Bartering for a Continent

Six-month Jamestown Settlement Special Exhibition Explores Importance of Anglo-Indian Trade in America

WILLIAMSBURG, Va., 2016 — “Bartering for a Continent: How Anglo-Indian Trade Shaped America,” June 4 through December 10 at Jamestown Settlement, explores the importance of trade between American Indians and English colonists, from the founding of Jamestown through the American Revolution, and the role of Virginia in the development of a new world of exchange in goods and commodities across the North American continent.

The six-month exhibition features artifacts from private and public collections, including a series of 17th- and 18th-century firearms typical of those used in the fur trade during 1650-1800, peace medals used in diplomatic relations, and English trade beads, tools and household items used to buy animal pelts.

Join in the Trading Adventure

Interactive experiences encourage participation in the trading adventure. Visitors can earn a trading pass by mastering the essentials of trade – load a canoe with trade goods, then climb in and imagine paddling up a river, learn words of the Powhatan language, compare types of traded goods and their values, and make an impression of a peace medal to take home. Afterward, visitors can test their bartering skills outdoors in the re-created Powhatan Indian village and English fort to see if they can successfully trade corn for glass beads.

Anglo-Indian Exchange at Jamestown Extends Across the Continent

The special exhibition examines English and Powhatan Indian trade at Jamestown in the early 17th century and the expansion of trade networks from the Chesapeake Bay region to the west and south, where connections were made with other powerful Indian nations.

When the English established Jamestown in 1607, they already knew that America was a land inhabited by others.  During the previous century, European explorers, missionaries and traders traveled along North America’s East Coast and had hundreds of encounters with the native peoples, whom the British called “Indians.” An international trade in North American animal hides, especially beaver pelts, existed well before the first colonists arrived in Virginia.

Once European colonists came to stay, trade relationships with the Indians became much more complicated.  Anglo-Indian trade sparked exploration, diplomacy, war and ultimately the seizure of Indian lands for European settlement – a far-ranging set of interactions that changed not just America but the world.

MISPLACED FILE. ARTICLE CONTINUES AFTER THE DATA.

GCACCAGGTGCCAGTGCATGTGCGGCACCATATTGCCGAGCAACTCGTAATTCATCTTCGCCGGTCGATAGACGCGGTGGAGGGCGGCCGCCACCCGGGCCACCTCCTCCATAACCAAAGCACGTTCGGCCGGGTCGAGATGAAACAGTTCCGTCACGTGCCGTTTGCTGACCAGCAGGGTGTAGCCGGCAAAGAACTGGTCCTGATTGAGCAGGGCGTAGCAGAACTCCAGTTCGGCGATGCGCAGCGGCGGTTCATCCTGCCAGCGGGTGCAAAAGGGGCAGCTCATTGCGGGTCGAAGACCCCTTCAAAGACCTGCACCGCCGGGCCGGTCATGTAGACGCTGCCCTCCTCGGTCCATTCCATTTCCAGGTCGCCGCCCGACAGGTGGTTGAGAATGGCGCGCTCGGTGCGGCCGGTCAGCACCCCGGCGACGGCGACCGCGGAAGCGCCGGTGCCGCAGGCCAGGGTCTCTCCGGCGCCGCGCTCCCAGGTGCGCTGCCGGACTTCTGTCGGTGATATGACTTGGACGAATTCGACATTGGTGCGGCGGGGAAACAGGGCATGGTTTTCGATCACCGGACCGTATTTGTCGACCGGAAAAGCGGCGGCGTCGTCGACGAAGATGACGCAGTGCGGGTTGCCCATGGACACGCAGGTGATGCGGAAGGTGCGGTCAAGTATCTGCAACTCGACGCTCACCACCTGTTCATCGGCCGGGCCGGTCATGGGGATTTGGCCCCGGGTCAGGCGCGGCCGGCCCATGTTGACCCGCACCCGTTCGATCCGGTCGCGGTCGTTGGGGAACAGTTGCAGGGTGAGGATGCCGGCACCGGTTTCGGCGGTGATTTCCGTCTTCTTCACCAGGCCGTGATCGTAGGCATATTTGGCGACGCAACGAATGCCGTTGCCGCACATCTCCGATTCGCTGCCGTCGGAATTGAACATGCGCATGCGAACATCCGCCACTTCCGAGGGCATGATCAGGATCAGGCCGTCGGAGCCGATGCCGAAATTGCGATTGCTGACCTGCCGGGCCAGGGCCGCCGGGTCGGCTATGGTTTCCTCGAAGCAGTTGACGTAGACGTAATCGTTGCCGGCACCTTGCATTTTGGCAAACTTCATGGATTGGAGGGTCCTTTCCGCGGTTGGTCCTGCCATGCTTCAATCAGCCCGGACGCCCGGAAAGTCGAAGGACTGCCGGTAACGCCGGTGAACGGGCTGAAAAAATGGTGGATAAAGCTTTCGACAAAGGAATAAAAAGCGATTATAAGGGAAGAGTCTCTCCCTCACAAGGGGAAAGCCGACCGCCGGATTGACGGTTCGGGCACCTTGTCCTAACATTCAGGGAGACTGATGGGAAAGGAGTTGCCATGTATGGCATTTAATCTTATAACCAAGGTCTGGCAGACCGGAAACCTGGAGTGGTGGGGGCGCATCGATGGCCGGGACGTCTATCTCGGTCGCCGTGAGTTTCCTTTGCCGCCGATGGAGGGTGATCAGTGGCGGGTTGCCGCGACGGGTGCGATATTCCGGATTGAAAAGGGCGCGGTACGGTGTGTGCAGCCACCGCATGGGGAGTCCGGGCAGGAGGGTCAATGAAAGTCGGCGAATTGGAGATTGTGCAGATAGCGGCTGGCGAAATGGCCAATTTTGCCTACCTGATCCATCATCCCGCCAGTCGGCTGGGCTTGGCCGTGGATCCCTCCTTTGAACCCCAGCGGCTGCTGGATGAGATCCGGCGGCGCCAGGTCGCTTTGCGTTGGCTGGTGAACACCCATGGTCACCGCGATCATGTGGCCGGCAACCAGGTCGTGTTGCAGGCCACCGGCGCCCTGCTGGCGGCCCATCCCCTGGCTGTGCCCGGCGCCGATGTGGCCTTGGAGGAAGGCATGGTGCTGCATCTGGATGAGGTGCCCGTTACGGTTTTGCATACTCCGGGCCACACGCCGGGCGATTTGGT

Exhibit-themed Events and Programs

The “Bartering for a Continent” theme is reflected in a range of special programs at Jamestown Settlement, including Historic Trades Fair on June 4 and 5, American Indian Intertribal Powwow on October 1 and 2, and Foods & Feasts of Colonial Virginia on November 24-26. Public lectures related to the exhibition theme will take place at Jamestown Settlement on September 15, 22 and 29.

Visitors also can take part in the “Search to Survive” app game while visiting Jamestown Settlement’s outdoor living-history areas to learn about cultural intermediaries and trade among the Powhatan Indian and English cultures.

The special exhibition is funded in part with a grant from James City County.

About Jamestown Settlement

Jamestown Settlement features an introductory film, expansive exhibition galleries that chronicle the nation’s 17th-century beginnings in Virginia in the context of its Powhatan Indian, English and west central African cultures, and historical interpretation at outdoor re-creations of a Powhatan village, the three ships that brought America’s first permanent English colonists to Virginia in 1607, and a colonial fort.

Jamestown Settlement, located at State Route 31 and the Colonial Parkway (2110 Jamestown Road), is open 9 a.m. to 5 p.m. daily.  The special exhibition is included with admission:  $17.00 for adults, $8.00 for ages 6 through 12, and children under 6 are free. A combination ticket is available with the American Revolution Museum at Yorktown.

For more information about the “Bartering for a Continent” special exhibition and related programs, call (888) 593-4682 toll-free or (757) 253-4838.

October 2016